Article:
Learn Karate
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Learn Karate

Join one woman on her journey from magazine editor to black belt in martial arts.

You could call me an accidental black belt. Three times a week, for the last 10 years, I've escaped my full-time identity as mom, editor, and chief folder of underwear. I put on my gi -- the crisp, white, pj-like karate uniform -- tie my belt around my waist, and spend 60 minutes surrounded by kicks, punches, sweat, and a mentality unlike anything else I've ever known.

I took my first class in February 1992. My baby was 6 months old, and I was still wrestling with post-baby weight and exhaustion. My then-husband, bless his soul, who had packed on weight too, found Seido Karate school, took a trial class, and fell in love with it. "You have to try it," he said. "The school is so amazing -- it's like walking into another world."

He was right: Heavy bags swung from the ceiling, and beautifully hand-painted Japanese characters hung over boxes of smelly old fight gear. Each person bowed deeply as he or she entered the school, and each called, "Osu!" ("I'll try my best") -- very loudly. In fact, they bowed and shouted "Osu" constantly -- every time the teacher called out an instruction.

One afternoon, I watched a woman black belt do a kata -- a series of choreographed fighting moves, almost like a dance. Her movements were strong and fierce and beautiful and angry at the same time -- something I wouldn't have thought possible. Later that week, as I was trying to learn the four basic parts of a roundhouse kick, one of the teachers touched my shoulder. "You don't have to smile here," he said. Don't have to smile? I thought. Anger, grace, strength, freedom from smiling...everything about my lifelong training as a Norwegian-American nice girl was under attack. I was hooked.

Though it was the physical escape of karate that I loved, each class brought me closer to something else. I began to be really touched by the way the school's founder, Tadashi Nakamura, or "Kaicho," talked about karate. Nothing matters more than having a strong spirit, he would say, and inner strength is what wins every fight. I'm sure I rolled my eyes the first time I heard him say this. But I learned. I watched -- almost always through tears -- incredible examples of spirit as I saw blind students, for example, learn how to break boards using their hands and feet.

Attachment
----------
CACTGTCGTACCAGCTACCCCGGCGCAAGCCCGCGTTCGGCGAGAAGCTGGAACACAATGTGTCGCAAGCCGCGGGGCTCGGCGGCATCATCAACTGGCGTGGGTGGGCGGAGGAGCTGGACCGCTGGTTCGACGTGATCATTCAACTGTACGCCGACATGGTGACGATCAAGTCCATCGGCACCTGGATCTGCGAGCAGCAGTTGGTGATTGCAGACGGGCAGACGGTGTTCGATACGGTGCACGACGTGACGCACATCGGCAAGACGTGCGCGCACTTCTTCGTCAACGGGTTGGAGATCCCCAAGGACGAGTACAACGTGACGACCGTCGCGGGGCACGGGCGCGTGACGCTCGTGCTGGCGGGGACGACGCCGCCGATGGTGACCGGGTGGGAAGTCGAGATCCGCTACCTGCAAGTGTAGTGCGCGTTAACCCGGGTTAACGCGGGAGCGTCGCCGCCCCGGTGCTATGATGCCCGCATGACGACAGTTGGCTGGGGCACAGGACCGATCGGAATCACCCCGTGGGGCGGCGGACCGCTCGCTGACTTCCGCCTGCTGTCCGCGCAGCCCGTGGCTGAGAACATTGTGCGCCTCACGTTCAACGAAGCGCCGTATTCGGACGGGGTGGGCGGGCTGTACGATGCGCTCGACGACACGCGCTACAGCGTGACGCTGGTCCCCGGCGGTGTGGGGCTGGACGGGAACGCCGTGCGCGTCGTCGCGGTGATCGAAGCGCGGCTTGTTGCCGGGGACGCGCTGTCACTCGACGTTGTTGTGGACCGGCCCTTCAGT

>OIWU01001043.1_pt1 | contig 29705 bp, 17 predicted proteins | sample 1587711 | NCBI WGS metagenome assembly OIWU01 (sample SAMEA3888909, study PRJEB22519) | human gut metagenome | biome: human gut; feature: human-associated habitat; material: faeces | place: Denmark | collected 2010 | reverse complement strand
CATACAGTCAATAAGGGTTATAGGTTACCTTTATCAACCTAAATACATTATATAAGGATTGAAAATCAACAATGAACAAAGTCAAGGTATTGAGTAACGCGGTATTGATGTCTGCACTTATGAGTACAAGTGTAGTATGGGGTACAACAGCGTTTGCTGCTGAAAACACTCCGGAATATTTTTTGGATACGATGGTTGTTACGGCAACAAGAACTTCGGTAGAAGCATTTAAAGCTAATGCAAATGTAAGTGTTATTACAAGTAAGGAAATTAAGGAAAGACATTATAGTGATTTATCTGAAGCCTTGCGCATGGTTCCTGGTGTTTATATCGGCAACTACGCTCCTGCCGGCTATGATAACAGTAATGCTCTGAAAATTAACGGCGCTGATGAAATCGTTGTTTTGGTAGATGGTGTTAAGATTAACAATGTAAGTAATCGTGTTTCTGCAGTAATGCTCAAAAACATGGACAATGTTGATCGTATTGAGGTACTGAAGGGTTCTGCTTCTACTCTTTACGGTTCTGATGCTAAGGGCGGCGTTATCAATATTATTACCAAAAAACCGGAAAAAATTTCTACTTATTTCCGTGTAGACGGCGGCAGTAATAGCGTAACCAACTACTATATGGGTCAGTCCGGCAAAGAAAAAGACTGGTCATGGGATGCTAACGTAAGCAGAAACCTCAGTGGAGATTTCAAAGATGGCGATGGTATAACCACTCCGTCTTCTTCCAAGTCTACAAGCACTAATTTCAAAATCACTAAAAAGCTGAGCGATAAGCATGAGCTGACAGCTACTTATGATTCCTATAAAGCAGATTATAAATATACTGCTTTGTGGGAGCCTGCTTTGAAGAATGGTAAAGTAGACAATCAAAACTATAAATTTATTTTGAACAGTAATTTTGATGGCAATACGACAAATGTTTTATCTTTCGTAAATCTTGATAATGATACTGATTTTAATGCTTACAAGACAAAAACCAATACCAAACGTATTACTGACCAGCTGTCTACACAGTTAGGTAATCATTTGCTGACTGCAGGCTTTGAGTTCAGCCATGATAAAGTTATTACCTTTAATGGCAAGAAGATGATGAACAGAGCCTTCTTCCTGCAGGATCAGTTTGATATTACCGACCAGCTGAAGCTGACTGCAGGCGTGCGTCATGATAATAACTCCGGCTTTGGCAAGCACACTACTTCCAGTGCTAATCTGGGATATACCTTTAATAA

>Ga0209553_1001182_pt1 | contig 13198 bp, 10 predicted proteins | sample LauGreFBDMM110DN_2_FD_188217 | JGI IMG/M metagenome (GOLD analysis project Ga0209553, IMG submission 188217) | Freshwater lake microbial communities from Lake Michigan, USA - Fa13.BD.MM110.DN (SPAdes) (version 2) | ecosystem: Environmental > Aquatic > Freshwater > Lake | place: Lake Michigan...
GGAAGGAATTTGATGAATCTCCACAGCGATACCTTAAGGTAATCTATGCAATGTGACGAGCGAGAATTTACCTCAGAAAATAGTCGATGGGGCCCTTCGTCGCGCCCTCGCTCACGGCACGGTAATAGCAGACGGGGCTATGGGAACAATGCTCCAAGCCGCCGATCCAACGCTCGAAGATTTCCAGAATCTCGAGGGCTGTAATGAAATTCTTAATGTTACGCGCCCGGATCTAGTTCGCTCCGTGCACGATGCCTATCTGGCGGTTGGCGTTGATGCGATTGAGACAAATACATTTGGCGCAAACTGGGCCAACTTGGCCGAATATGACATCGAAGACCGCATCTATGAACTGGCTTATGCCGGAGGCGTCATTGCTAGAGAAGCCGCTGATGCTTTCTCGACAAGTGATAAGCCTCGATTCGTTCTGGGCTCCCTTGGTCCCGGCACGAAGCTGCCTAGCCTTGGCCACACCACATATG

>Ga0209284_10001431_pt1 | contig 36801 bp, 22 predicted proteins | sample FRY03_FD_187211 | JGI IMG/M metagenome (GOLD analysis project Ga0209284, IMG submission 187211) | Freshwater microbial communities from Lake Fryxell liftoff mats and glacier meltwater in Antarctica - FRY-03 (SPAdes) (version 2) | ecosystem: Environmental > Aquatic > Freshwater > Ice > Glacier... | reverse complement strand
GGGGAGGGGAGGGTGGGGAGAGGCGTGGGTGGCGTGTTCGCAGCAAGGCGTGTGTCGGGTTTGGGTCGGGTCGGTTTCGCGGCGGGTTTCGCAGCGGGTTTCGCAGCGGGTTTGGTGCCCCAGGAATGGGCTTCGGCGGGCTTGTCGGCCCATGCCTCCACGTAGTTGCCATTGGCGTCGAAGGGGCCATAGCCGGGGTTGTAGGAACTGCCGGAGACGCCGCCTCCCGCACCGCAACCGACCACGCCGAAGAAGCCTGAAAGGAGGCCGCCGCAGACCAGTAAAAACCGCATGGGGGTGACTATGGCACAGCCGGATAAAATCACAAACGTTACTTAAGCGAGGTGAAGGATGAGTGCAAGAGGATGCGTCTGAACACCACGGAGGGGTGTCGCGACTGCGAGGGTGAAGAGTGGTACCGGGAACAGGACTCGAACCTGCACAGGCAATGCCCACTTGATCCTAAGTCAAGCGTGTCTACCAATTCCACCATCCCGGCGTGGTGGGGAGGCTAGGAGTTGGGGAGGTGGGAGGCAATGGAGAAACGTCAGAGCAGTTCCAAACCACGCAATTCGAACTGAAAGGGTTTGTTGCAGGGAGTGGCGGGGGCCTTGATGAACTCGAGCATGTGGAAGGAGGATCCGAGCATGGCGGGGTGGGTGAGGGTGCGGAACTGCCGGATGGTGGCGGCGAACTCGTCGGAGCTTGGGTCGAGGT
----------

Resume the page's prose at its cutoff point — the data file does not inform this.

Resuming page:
After two years of training, I earned a green belt and began to take sparring classes. As I strapped myself into foam safety gear for my first fight class, I was terrified. I decided Kaicho was right: Inner strength was everything, and I had none. The mouthpiece made me drool. The awkward chest protector strapped around me kept bumping me in the chin. And it dawned on me that after two years and probably 300 classes, people were actually going to hit me. Hard. Kick me. Maybe even knock me down. Sure enough, they did.

The miracle was that I always stood right back up. I loved that part: I might not be good, but I -- more or less -- learned how to take a punch. (Look into your opponent's eyes, protect your face, and stay light on your feet.) I figured out how to throw a few, too. By the time I earned my black belt, in 1997, I had stopped apologizing every time I connected and feeling sorry for myself every time I got belted.

Along the way, I found a kind of confidence most women never get. Once, shortly after I had begun sparring, I was in a meeting with a boss who was, I'll be blunt, a little twit. As he lectured, I thought, My God, I could take him. Not that I would have, or even wanted to. But if it ever came to a fight, I'd have bet his whole Ivy League tuition on...me. I would like to bottle that feeling.

I fight less than I used to, but I still try to take three classes a week. I've gone from getting kicked in the head a lot to mostly remembering to keep my hands up. From thinking that everyone in the room is wondering, Ha, who is she kidding, to realizing that what anyone else thinks is not the point. From thinking that I was fighting with the student in front of me to recognizing that the real opponent, as Kaicho would say, is always inside.

So is there power in being a black belt? Yes and no. Not like the power, say, of editing a magazine and reaching 4.1 million people every month. Not like the power of guiding two children along their own paths, helping them navigate the tricky terrain of fifth and third grades or of being a good daughter. But unlike anything else I have -- even though so many people helped me earn it -- that belt is the only thing that is all mine.